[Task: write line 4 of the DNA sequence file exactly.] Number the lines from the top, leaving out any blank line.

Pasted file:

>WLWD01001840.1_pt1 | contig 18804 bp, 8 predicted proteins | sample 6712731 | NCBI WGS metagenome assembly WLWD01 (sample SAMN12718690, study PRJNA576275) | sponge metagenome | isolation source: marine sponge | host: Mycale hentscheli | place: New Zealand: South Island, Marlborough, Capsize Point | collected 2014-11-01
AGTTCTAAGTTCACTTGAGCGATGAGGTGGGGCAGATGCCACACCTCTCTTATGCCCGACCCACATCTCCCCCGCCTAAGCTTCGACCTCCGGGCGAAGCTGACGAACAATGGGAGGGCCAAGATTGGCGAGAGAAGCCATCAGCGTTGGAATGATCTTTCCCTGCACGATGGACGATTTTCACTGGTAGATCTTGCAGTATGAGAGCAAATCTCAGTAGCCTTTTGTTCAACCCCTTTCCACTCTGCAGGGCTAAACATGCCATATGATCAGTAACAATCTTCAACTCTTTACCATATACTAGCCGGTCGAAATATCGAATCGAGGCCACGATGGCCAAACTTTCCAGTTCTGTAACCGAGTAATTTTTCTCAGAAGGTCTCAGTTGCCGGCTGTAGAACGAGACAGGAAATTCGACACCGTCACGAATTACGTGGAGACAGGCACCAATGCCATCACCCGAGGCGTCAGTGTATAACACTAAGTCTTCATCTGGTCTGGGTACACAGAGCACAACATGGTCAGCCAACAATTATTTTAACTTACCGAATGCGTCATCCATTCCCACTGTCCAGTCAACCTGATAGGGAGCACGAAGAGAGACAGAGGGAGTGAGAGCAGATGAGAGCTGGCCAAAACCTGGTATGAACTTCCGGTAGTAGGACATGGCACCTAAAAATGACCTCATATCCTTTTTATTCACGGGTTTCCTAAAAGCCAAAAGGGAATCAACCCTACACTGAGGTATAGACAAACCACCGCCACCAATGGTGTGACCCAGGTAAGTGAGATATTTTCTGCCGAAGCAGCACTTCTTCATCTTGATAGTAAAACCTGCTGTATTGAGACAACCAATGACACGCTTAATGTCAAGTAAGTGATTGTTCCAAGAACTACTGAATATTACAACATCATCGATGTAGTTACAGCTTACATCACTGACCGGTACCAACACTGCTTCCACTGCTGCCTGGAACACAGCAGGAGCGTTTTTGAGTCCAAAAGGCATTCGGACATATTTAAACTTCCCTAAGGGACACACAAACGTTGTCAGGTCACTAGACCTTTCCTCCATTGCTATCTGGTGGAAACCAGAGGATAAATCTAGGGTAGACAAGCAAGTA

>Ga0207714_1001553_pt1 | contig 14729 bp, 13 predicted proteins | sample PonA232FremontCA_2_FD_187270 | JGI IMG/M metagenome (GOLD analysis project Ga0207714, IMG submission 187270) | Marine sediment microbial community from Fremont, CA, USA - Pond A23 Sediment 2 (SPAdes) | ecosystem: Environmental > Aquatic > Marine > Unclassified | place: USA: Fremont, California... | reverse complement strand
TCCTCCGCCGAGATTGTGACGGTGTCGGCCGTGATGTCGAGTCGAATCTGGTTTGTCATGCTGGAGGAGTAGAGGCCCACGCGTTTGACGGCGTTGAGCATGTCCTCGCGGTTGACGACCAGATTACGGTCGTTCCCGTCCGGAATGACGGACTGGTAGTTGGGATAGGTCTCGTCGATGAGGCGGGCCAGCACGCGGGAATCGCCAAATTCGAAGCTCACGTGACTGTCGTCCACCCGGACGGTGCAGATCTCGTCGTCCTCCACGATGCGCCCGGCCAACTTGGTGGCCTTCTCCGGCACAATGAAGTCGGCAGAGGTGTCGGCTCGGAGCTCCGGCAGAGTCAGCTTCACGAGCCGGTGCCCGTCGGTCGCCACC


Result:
TCCTCCGCCGAGATTGTGACGGTGTCGGCCGTGATGTCGAGTCGAATCTGGTTTGTCATGCTGGAGGAGTAGAGGCCCACGCGTTTGACGGCGTTGAGCATGTCCTCGCGGTTGACGACCAGATTACGGTCGTTCCCGTCCGGAATGACGGACTGGTAGTTGGGATAGGTCTCGTCGATGAGGCGGGCCAGCACGCGGGAATCGCCAAATTCGAAGCTCACGTGACTGTCGTCCACCCGGACGGTGCAGATCTCGTCGTCCTCCACGATGCGCCCGGCCAACTTGGTGGCCTTCTCCGGCACAATGAAGTCGGCAGAGGTGTCGGCTCGGAGCTCCGGCAGAGTCAGCTTCACGAGCCGGTGCCCGTCGGTCGCCACC